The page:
United Methodist Bishop Mary Ann Swenson, vice-moderator of the World Council of Churches Central Committee, greets Pope Francis in Geneva, Switzerland.
Pope’s visit sited as a “landmark” day for ecumenical cooperation.
As World Council of Churches leaders looked on, including retired United Methodist Bishop Mary Ann Swenson, Pope Francis spoke in June about the significance of Catholic involvement in ecumenical work and pledged its commitment to the cause of Christian unity.
The World Council of Churches is an ecumenical partner supported by the Interdenominational Cooperation Fund apportionment which enables United Methodists to share a presence and a voice in the activities of several national and worldwide ecumenical organizations.
The pope’s visit to the WCC Ecumenical Centre in Geneva included a morning prayer service, a lunch with council leaders, and an afternoon session with the council’s Central Committee and a public mass.
Swenson, who serves as the Central Committee’s co-vice moderator, was part of the top leadership group greeting and escorting the pontiff around the council’s headquarters.
|Pope Francis gives the blessing during an ecumenical prayer service with religious leaders from all over the world. Attending the World Council of Churches service (from left in the font row) Bishop Mary Ann Swenson, the Rev. Dr Olav Fykse Tveit, Pope Francis, Agnes Aubom. Photo by Albin Hillert, WCC.|
The Rev. Olav Fykse Tveit, the council’s top executive, referred to the visit as a “landmark” day for ecumenical cooperation. “We will not stop here,” he said. “We will continue, we can do much more together for those who need us.”
The pope noted his desire to take part in the 70th anniversary celebrations as he spoke about moving towards Christian unity. He also affirmed the commitment of the Catholic Church to that cause.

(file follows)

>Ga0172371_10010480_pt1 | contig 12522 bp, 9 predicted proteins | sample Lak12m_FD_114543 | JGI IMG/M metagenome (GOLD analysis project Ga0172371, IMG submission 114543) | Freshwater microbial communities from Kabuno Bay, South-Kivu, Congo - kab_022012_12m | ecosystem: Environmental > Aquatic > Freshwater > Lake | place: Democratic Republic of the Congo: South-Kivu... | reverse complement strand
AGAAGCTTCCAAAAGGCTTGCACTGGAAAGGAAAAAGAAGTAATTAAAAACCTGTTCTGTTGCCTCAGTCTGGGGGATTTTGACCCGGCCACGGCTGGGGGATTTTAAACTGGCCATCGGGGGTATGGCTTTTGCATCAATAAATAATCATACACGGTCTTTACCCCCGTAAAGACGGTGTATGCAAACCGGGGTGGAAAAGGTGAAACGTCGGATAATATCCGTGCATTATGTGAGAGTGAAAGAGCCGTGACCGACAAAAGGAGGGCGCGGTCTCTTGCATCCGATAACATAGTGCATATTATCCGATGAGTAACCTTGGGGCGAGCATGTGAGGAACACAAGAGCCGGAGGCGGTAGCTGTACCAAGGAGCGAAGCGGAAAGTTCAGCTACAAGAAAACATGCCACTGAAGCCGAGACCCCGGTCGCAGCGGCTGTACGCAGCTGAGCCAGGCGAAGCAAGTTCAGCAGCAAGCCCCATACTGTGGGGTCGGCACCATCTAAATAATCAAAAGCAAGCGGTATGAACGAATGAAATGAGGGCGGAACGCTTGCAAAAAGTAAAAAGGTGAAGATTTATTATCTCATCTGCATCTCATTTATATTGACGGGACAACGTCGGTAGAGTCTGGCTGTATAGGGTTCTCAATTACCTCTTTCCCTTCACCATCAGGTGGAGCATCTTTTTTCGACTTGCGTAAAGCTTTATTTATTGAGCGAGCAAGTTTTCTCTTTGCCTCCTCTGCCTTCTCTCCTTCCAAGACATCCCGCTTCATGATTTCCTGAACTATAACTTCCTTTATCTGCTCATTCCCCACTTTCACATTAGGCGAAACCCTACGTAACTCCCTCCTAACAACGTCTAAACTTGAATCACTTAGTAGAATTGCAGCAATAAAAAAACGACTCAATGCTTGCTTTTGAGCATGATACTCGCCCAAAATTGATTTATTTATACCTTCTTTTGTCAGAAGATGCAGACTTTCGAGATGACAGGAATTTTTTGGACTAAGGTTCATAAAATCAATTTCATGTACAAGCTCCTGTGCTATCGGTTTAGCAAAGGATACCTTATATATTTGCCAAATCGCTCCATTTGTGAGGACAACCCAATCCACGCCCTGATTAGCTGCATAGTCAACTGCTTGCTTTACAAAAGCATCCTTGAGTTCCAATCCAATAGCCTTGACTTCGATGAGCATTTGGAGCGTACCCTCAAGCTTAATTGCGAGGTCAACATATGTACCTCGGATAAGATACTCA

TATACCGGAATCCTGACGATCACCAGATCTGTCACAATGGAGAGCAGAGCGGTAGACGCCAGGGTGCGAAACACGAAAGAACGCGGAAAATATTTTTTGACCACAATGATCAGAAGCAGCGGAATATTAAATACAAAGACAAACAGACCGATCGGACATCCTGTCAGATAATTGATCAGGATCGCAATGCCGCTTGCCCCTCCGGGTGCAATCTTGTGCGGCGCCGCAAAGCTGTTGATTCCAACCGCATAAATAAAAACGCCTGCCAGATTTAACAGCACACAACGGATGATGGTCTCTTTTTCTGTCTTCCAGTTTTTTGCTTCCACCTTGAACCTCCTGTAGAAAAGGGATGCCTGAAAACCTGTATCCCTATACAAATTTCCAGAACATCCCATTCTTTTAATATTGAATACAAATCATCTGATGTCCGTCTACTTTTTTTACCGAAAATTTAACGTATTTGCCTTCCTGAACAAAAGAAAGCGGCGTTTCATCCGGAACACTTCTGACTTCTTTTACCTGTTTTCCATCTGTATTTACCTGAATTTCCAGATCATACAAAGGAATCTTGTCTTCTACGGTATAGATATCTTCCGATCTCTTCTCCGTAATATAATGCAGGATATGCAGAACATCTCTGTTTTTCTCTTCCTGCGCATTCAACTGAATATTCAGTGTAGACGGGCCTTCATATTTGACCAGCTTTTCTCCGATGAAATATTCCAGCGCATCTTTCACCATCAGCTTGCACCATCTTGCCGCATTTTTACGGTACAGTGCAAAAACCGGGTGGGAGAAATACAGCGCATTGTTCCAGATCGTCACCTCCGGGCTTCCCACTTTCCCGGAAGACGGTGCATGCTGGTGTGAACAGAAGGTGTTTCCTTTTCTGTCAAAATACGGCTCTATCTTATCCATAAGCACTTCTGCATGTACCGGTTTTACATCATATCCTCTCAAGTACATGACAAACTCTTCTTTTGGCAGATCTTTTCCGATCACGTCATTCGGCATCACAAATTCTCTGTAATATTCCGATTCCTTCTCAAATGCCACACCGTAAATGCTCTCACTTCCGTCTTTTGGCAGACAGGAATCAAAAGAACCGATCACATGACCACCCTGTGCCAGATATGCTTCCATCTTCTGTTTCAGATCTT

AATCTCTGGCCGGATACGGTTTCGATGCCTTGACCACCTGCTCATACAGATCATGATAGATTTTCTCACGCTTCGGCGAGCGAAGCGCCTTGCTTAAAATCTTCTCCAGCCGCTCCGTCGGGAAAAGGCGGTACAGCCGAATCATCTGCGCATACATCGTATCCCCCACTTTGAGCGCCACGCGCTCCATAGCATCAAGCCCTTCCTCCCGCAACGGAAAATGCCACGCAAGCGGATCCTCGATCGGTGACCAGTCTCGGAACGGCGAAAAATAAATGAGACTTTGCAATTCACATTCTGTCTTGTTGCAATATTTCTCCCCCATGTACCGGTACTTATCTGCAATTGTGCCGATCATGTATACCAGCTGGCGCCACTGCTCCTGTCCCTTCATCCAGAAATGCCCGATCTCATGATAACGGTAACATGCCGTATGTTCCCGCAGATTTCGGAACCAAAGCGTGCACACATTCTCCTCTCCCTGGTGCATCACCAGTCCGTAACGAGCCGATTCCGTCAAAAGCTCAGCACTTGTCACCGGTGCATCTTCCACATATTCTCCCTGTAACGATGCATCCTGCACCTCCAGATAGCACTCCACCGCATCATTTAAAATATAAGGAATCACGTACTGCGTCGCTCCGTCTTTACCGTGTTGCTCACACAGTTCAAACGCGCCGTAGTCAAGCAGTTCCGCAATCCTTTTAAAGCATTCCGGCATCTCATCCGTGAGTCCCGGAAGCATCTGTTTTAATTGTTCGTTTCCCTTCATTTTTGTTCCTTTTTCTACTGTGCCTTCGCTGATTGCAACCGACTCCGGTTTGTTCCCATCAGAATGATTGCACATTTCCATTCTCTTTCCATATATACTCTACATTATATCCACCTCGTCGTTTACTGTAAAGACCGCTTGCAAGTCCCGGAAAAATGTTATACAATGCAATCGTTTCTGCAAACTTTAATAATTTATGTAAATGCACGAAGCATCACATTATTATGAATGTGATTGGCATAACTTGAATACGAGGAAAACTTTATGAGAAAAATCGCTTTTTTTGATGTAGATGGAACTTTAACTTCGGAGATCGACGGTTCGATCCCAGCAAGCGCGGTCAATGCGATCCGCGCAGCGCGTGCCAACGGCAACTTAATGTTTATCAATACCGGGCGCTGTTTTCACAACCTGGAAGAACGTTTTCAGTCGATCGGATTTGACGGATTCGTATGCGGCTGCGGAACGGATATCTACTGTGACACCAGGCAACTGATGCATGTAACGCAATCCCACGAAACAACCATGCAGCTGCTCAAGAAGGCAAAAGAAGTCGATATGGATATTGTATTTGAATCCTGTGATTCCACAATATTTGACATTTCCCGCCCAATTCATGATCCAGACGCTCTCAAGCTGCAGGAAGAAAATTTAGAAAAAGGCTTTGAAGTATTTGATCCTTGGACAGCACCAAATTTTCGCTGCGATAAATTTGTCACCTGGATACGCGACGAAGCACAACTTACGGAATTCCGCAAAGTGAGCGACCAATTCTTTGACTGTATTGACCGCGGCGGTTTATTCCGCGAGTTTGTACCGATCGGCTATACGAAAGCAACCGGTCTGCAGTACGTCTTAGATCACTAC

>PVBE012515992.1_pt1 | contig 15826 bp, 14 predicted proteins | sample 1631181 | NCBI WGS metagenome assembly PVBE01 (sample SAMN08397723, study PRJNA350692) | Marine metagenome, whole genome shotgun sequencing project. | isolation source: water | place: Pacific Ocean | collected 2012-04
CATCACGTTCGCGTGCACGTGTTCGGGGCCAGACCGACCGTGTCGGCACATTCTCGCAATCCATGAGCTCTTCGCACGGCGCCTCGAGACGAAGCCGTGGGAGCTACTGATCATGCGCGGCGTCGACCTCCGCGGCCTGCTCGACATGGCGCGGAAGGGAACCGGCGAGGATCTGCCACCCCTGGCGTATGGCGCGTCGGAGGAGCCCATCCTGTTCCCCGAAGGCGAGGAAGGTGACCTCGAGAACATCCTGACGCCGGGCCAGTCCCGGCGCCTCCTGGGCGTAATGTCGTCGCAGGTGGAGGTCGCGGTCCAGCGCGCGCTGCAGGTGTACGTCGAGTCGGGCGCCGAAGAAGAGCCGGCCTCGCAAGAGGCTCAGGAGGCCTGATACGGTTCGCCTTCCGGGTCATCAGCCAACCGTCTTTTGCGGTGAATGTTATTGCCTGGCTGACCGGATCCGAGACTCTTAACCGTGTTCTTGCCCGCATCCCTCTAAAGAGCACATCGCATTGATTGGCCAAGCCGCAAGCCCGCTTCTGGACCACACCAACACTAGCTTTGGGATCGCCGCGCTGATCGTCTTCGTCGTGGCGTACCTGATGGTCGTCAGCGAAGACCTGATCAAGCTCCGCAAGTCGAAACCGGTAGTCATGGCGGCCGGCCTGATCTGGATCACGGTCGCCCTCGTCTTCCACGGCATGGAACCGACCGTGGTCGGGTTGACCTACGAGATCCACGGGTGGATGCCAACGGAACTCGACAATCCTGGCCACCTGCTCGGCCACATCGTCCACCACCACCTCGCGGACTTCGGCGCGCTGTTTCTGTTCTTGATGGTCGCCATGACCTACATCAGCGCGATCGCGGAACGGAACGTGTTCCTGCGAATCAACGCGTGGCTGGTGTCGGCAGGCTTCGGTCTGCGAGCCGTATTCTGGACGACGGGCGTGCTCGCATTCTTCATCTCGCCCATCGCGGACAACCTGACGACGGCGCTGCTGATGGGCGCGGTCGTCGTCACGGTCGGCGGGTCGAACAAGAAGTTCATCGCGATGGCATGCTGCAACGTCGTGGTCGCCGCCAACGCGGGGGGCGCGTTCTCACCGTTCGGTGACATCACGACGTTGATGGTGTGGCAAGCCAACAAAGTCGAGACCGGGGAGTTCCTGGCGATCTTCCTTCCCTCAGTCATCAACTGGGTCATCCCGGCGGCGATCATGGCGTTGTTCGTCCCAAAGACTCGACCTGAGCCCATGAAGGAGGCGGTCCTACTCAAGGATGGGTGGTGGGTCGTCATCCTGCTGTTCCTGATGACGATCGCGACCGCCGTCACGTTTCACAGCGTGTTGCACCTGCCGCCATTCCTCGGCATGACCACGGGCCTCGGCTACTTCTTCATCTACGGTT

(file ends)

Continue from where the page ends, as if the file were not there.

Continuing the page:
Reflecting on the day’s theme, “Walking, Praying and Working Together,” the pope pointed out that all were ways of moving forward as one.
“Whenever we say ‘Our Father,’ we feel an echo within us of our being sons and daughters, but also of our being brothers and sisters,” he said. “Prayer is the oxygen of ecumenism.”
In his address to the central committee, Pope Francis called for a “new evangelical outreach” and said he was convinced “that an increased missionary impulse will lead us to greater unity.
“Just as in the early days, preaching marked the springtime of the church, so evangelization will mark the flowering of a new ecumenical spring.”
But credibility is put to the test, the pope said, “by the way Christians respond to the cry of all those, in every part of the world, who suffer unjustly from the baleful spread of an exclusion that, by generating poverty, foments conflicts.”
He encouraged Christians to be challenged to compassion by the cry of those who suffer, and to focus on “what we can do concretely, rather than grow discouraged about what we cannot.”
Linda Bloom, assistant news editor, UMNS in New York
One of seven apportioned giving opportunities of The United Methodist Church, the Interdenominational Cooperation Fund enables United Methodists to share a presence and a voice in the activities of several national and worldwide ecumenical organizations. Please encourage your leaders and congregations to support the Interdenominational Cooperation Fund apportionment at 100 percent.